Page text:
Let’s take the case of the liquidity trap, where the IS curve crosses the horizontal portion of the LM curve. As output increases, the IS curve may start rising up the LM curve which would warrant a rise in interest rates. But if the Fed thinks there is still too much spare capacity or inflation still too low, they will increase monetary expansion even more. The result is to shift the LM curve to the right making the IS curve cross once again the horizontal portion of the LM curve. Output increases down along the IS curve, but at the cost of keeping the Fed rate at the ZLB. The liquidity trap becomes a self-fulfilling prophecy.
At some point the LM curve needs to shift left through tightened monetary policy in order to give the Fed rate a realistic path to reaching a normalized rate at full employment. The Fed is planning this strategy now.
Moreover, at the effective demand limit, a shift right in the IS curve from an increase in government spending would tend to raise interest rates with mild increases in output. Fiscal policy tends to be ineffective at the effective demand limit. We should have had more fiscal stimulus starting 4 years ago when the IS curve was crossing the horizontal portion of the LM curve far from the full employment level that I see.
People who call for more fiscal stimulus now think the full employment level of output is still years away. They think the liquidity trap (IS curve crossing the horizontal part of LM curve) will last for at least a year more. But I see that QE has been keeping the IS on the horizontal part of the LM curve artificially. Fiscal policy will become ineffective anyway at the effective demand limit, when the LM goes inelastic.
So my view of the last 4 years is that we should have had more fiscal stimulus (shift IS right) and less expansionary monetary policy (shift LM left). This strategy would have better aligned the IS & LM curves toward reaching the target of a normalized Fed rate in relation to full employment output at the effective demand limit. The path of normalizing monetary policy would have been safer. Something like this…
We are getting to the point where neither fiscal nor monetary policy will be effective at increasing output. Profit concerns by firms will curtail further increases in output. The only solution left is to raise effective demand through raising labor share. This would shift full employment output to the right. But would firms tolerate the cut in profit share?
Anyway, looking into the future, I see less prospective yield than others based on effective demand. Therefore I see less investment potential than others. I would caution firms to be careful of over-extending their investment commitments going into 2015.
I go along with Keynes. It’s business animal spirits.
Business investment requires businessmen to believe they can sell the new supply that their investment will create at a profit.
What drives that is current demand so strong that they have no doubts that they sell their additional supply at a very profitable price.
In the corporate world any corporate vice president proposing a new investment believes that it will be very profitable. Typically, they have to demonstrate that the returns will exceed the cost of capital. So what do they do, is just plug in the necessary sales assumption that will justify the current investment. Remember, corporate vice presidents are the most insecure people in business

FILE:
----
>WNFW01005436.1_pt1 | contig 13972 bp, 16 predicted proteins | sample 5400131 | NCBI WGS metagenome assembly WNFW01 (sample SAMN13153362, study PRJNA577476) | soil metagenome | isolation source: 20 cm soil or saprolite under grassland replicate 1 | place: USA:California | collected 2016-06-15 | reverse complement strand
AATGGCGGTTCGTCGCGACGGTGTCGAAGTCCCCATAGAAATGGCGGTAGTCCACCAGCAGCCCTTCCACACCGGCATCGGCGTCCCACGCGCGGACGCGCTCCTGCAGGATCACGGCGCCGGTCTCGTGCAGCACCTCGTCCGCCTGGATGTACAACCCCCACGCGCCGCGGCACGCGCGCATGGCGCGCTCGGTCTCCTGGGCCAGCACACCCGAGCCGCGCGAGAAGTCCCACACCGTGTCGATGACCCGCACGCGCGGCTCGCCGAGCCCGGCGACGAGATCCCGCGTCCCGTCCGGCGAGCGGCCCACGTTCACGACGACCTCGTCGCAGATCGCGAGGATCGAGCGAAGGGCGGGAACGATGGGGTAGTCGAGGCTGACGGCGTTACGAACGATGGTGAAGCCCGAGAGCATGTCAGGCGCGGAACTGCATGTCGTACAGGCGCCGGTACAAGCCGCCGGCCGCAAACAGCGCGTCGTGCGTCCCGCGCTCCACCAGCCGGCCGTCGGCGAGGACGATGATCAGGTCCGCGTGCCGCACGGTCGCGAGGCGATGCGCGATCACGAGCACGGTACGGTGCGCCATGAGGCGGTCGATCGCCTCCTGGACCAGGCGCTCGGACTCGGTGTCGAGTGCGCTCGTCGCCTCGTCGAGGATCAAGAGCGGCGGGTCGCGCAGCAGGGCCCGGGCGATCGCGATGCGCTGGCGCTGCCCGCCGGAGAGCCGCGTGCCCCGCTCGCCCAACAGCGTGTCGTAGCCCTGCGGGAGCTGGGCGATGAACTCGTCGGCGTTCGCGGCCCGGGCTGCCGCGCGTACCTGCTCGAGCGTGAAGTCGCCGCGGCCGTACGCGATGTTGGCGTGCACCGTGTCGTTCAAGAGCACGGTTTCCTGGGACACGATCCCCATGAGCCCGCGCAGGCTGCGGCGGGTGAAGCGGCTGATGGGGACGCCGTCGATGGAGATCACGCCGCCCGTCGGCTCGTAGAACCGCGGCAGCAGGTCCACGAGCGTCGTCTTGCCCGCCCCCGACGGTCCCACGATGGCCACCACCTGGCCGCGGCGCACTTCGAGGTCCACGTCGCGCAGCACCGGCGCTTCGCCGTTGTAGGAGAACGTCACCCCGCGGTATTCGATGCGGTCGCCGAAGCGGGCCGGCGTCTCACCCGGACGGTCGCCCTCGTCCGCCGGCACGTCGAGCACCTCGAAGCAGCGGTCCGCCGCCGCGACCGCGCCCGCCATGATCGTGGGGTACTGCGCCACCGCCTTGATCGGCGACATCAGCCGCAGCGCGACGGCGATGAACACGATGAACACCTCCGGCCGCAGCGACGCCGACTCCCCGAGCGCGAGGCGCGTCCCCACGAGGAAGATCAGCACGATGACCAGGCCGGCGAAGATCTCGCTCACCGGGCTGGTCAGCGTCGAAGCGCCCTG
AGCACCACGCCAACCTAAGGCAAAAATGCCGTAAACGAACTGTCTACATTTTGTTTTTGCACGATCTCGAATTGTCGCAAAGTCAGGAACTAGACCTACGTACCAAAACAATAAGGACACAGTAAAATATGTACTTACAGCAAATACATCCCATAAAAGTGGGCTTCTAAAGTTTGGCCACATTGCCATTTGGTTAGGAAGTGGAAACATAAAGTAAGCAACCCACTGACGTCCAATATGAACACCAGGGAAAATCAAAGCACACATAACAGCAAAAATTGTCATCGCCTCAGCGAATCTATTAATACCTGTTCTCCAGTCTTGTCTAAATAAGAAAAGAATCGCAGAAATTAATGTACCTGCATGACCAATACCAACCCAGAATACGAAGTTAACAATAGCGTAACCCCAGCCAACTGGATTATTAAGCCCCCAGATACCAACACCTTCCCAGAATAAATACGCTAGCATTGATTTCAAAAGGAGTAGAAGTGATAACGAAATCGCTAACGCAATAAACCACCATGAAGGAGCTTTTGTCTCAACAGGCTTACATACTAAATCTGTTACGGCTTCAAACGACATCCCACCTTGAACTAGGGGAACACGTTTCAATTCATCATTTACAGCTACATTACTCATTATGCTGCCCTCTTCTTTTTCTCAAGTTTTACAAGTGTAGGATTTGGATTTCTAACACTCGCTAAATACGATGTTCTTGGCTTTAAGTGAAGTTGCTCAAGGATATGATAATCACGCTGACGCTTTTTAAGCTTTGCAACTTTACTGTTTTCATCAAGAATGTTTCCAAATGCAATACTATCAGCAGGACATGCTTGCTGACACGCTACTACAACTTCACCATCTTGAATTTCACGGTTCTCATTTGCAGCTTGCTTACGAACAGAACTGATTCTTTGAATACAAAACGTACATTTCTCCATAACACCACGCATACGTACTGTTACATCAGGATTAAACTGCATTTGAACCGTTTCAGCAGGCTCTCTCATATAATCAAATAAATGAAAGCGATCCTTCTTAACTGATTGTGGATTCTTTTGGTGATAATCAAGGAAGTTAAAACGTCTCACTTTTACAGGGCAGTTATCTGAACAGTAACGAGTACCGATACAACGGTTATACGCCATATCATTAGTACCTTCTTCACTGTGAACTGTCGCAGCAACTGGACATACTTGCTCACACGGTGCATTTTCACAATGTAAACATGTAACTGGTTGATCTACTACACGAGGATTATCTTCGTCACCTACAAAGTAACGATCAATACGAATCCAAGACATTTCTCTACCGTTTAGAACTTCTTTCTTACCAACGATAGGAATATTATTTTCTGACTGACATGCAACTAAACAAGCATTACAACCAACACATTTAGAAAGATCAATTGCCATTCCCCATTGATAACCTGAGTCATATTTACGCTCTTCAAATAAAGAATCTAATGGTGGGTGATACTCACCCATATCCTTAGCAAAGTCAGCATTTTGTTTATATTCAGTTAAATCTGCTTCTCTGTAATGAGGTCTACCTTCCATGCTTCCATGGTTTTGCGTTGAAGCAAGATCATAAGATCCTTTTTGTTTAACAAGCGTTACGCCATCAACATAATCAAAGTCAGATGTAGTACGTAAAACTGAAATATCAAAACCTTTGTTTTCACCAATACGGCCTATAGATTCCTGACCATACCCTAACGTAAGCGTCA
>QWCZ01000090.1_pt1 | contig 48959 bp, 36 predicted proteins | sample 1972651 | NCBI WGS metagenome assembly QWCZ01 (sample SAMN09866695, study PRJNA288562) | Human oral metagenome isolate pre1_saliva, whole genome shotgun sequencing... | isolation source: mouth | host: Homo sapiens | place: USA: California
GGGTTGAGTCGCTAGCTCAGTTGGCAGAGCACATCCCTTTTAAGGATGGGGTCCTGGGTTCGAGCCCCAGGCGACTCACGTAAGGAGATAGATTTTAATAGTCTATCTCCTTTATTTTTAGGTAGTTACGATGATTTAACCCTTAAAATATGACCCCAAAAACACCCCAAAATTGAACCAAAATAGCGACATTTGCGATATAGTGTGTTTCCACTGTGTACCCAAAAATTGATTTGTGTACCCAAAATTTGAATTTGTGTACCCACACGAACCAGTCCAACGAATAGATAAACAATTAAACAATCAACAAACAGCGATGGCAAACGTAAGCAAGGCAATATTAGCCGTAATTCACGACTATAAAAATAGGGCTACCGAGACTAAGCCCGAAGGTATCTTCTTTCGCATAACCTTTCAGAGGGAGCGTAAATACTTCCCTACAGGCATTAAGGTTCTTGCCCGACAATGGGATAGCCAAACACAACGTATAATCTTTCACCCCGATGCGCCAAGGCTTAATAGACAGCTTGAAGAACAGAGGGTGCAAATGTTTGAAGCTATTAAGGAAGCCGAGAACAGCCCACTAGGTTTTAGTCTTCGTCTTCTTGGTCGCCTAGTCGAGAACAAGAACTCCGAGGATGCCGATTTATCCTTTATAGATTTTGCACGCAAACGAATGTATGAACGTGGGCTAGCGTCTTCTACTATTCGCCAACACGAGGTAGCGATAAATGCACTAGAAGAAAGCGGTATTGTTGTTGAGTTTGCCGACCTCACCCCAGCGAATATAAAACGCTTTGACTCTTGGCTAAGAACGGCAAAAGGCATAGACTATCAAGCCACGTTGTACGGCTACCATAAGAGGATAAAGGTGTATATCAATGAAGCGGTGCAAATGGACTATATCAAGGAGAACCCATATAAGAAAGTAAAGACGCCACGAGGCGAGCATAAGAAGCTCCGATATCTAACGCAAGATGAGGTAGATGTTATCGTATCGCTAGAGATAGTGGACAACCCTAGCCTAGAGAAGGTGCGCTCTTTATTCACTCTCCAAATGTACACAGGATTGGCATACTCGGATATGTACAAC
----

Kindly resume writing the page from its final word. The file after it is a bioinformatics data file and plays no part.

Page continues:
So what gives them the confidence to stick their necks out and take a big chance. Current sales!! They are selling all they can produce and have no trouble raising prices.
That is why despite the beautiful theory that higher rates stifle investment is a crock.
The data clearly shows that investment has a very strong correlation with both rates and inflation and this is why. It is simple, the very condition that cause business animal spirits to soar is also what causes strong growth and inflation.
Thank you for your great points.
Do you think we will see price wars? or rising prices?
“But would firms tolerate the cut in profit share?”
I don’t see them taking much of a cut in profit if they can avoid it. But consumers may force some price cuts by delaying discretionary spending.
Tonight Elizabeth Warren is on the national news condemning the Republican attempt to strip out the prohibition against federal government bailouts of swaps entities.
I apologize for being off topic. But this Republican action to enable government bailouts of the financial industry will be the recognized for years to come as a disaster.
The Commodity Futures Modernization Act of 2000 severely limited the regulation of credit default swaps. Now the Republicans want the government to be able to insure that part of a bank dealing with them!
If this bill becomes law, the government WILL insure some banks dealing in credit default swaps. The banks will profit handsomely by this arrangement. And in the end this will be a backdoor bailout.
Dear Mr. Lambert,
This is perfectly reasonable. I would just make the following 3 observations, which should be relatively uncontroversial (for once) in the confines of the model.
1) Even in the confines of a macroeconomic representative agent model, is it the actual increase in the money supply, or the expectation of the increase in the money supply that maintains the liquidity trap? There is an indirect connection between aggregate supply and the LM curve – this would follow from your statement that the Federal Reserve sees inflation as too low, and that’s why they continue to expand. This is when the LM curve starts sloping up, with the “marginally increasing production costs”. My own thinking is that production costs may not be increasing as yet, but if the Federal Reserve in essence announces interest rates will rise, corporate bond yields have to rise in sync, to just fund ongoing operations, never mind about increasing output with investment. Isn’t there some possibility of a shift in this sort of a “financing-production cost” connection here? Presumably if the Federal Reserve sees production costs aren’t rising, but that interest rates have, they would shift back, but there seems to be an assumption missing here.